His business efforts on that lowly scale were successful and opened up to him further opportunities. He paid his own way through school. Having finished the lower brackets of school, he started in teaching in a small country school and although his success there was marvelous and although he had before him a career as a successful teacher, nevertheless he had already dedicated himself to another sphere, that of the law. From his own efforts and from his own purse, he paid his way through the law department of the University of Texas. And his record there was so outstanding that he was selected from his class to be the quizmaster for the following year after his graduation.

Leaving the university he went out into the great Panhandle of Texas, to Amarillo, and started the practice of law. Those years, the first years of any young penniless lawyer, were indeed difficult and trying years, but with ability such as his and with a character such as his, he could not be denied the successes that came to him.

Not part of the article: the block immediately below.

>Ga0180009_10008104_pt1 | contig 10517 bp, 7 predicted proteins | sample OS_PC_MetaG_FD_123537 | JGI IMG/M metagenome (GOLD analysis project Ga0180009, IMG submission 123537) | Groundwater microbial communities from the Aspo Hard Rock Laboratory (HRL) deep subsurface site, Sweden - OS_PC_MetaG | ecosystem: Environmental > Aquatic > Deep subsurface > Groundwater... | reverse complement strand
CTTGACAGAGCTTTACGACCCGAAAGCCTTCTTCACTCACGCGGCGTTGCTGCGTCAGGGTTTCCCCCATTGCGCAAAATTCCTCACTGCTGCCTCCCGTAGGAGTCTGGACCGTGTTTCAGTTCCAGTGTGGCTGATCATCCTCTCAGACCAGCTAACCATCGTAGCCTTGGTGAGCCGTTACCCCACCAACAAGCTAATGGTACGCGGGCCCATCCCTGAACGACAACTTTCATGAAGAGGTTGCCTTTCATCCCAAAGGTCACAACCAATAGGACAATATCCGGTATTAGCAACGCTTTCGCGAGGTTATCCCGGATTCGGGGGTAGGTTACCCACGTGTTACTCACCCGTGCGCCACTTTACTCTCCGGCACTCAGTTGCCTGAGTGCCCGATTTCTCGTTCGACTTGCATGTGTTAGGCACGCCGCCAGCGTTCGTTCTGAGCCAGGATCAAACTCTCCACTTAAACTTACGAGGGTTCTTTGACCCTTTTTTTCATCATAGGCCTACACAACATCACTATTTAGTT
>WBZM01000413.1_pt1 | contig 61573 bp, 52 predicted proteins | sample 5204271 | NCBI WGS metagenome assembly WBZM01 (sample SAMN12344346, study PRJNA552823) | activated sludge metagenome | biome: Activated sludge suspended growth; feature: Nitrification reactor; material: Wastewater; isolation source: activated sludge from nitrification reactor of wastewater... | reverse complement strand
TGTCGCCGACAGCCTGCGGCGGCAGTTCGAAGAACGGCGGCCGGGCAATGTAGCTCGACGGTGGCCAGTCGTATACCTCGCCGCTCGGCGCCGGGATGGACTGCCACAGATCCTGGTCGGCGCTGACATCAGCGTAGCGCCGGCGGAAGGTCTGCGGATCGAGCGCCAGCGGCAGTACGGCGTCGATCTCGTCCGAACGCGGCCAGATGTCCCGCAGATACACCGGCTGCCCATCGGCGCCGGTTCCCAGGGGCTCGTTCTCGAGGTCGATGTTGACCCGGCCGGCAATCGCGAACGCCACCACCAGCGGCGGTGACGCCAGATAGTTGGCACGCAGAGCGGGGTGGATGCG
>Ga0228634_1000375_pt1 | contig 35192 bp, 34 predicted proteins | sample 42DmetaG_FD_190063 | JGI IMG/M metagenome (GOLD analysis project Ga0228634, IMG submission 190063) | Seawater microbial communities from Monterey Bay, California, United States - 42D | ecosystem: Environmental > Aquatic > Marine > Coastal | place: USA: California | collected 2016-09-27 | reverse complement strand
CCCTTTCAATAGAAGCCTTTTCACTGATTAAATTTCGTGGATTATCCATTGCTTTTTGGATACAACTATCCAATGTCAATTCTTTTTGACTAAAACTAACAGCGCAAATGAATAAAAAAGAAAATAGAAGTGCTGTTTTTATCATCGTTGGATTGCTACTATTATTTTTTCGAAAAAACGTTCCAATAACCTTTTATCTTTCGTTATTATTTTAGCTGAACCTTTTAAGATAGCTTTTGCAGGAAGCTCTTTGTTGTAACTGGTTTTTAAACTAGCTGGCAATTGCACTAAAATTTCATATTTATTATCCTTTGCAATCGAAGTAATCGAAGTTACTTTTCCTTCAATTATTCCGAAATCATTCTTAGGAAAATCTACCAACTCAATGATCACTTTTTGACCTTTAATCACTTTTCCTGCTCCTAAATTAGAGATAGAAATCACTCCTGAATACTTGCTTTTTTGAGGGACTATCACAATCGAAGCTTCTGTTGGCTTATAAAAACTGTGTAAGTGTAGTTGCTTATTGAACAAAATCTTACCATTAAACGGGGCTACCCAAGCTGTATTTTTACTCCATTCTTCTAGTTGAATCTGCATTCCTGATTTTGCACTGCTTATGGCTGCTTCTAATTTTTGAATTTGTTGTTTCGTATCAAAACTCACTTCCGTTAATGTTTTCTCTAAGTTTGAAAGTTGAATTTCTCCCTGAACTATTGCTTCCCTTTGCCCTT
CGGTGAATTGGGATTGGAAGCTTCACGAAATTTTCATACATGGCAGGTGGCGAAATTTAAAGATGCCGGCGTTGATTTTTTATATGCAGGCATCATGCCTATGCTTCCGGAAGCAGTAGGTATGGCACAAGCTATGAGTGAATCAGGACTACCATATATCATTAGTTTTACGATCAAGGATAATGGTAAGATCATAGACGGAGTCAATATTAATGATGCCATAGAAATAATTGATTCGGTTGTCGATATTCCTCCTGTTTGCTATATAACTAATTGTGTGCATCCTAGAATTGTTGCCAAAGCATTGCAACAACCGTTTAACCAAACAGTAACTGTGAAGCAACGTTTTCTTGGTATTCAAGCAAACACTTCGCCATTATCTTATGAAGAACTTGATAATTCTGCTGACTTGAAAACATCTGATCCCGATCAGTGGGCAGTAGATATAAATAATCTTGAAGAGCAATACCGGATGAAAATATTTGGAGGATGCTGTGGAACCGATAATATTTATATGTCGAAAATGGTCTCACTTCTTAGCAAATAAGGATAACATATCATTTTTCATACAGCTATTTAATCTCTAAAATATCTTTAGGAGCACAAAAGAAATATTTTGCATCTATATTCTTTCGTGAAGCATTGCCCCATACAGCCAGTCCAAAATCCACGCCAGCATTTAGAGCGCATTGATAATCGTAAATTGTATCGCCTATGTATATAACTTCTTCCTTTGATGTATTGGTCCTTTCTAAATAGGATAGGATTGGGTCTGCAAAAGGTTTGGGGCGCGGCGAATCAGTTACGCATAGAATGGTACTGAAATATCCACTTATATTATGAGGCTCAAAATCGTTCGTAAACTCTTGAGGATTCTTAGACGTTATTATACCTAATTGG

In a few years he was known throughout west Texas as a leading lawyer of that section. His fellow members of the bar chose him at different times to serve as special trial judge, in which capacity he gave evidence of the high character that now distinguishes his service on the bench.

His friends from all over that area selected him to be their Congressman, their Representative in this great body, and I can imagine what a thrill it gave to some old cotton farmer who had hired Marvin Jones to pick his cotton and who then had an opportunity to vote for that boy to come to Congress—and not only the cotton farmer, but customers of his to whom he had sold stereoscopes and views-views and sets that I have seen in recent years still in those homes.

Those people who knew him as a boy and who later elected